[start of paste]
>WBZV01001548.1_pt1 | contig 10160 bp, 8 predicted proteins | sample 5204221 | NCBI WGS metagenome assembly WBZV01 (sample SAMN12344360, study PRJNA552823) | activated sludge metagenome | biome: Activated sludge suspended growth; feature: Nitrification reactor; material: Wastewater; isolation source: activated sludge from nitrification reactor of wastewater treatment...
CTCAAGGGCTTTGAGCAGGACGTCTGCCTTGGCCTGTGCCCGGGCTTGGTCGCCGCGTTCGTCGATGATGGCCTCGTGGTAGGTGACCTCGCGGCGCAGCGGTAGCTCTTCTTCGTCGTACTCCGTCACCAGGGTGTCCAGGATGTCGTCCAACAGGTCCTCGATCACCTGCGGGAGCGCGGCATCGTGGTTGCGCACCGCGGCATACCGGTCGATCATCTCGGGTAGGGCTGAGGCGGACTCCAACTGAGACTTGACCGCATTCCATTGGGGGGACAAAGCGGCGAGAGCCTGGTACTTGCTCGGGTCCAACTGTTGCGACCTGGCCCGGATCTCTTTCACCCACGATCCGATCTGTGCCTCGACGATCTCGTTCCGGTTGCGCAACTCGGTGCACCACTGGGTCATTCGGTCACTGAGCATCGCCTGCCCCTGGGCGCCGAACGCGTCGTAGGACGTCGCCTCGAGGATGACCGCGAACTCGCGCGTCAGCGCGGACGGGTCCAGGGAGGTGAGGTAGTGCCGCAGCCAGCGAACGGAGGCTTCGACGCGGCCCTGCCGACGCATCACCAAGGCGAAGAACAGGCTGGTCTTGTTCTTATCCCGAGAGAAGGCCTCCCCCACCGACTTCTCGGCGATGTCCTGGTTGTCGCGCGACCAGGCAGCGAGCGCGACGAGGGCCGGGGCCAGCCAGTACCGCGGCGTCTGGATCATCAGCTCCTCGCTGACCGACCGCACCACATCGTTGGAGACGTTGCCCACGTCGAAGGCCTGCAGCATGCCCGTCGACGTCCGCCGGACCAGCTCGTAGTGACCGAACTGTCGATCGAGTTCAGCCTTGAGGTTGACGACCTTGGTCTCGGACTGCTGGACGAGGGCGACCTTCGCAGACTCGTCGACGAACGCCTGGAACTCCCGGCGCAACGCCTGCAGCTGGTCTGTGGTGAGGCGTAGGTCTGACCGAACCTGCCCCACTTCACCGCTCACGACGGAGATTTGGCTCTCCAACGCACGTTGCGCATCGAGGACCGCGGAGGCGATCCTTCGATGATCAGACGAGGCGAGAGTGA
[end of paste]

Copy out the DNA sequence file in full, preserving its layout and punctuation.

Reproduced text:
>WBZV01001548.1_pt1 | contig 10160 bp, 8 predicted proteins | sample 5204221 | NCBI WGS metagenome assembly WBZV01 (sample SAMN12344360, study PRJNA552823) | activated sludge metagenome | biome: Activated sludge suspended growth; feature: Nitrification reactor; material: Wastewater; isolation source: activated sludge from nitrification reactor of wastewater treatment...
CTCAAGGGCTTTGAGCAGGACGTCTGCCTTGGCCTGTGCCCGGGCTTGGTCGCCGCGTTCGTCGATGATGGCCTCGTGGTAGGTGACCTCGCGGCGCAGCGGTAGCTCTTCTTCGTCGTACTCCGTCACCAGGGTGTCCAGGATGTCGTCCAACAGGTCCTCGATCACCTGCGGGAGCGCGGCATCGTGGTTGCGCACCGCGGCATACCGGTCGATCATCTCGGGTAGGGCTGAGGCGGACTCCAACTGAGACTTGACCGCATTCCATTGGGGGGACAAAGCGGCGAGAGCCTGGTACTTGCTCGGGTCCAACTGTTGCGACCTGGCCCGGATCTCTTTCACCCACGATCCGATCTGTGCCTCGACGATCTCGTTCCGGTTGCGCAACTCGGTGCACCACTGGGTCATTCGGTCACTGAGCATCGCCTGCCCCTGGGCGCCGAACGCGTCGTAGGACGTCGCCTCGAGGATGACCGCGAACTCGCGCGTCAGCGCGGACGGGTCCAGGGAGGTGAGGTAGTGCCGCAGCCAGCGAACGGAGGCTTCGACGCGGCCCTGCCGACGCATCACCAAGGCGAAGAACAGGCTGGTCTTGTTCTTATCCCGAGAGAAGGCCTCCCCCACCGACTTCTCGGCGATGTCCTGGTTGTCGCGCGACCAGGCAGCGAGCGCGACGAGGGCCGGGGCCAGCCAGTACCGCGGCGTCTGGATCATCAGCTCCTCGCTGACCGACCGCACCACATCGTTGGAGACGTTGCCCACGTCGAAGGCCTGCAGCATGCCCGTCGACGTCCGCCGGACCAGCTCGTAGTGACCGAACTGTCGATCGAGTTCAGCCTTGAGGTTGACGACCTTGGTCTCGGACTGCTGGACGAGGGCGACCTTCGCAGACTCGTCGACGAACGCCTGGAACTCCCGGCGCAACGCCTGCAGCTGGTCTGTGGTGAGGCGTAGGTCTGACCGAACCTGCCCCACTTCACCGCTCACGACGGAGATTTGGCTCTCCAACGCACGTTGCGCATCGAGGACCGCGGAGGCGATCCTTCGATGATCAGACGAGGCGAGAGTGA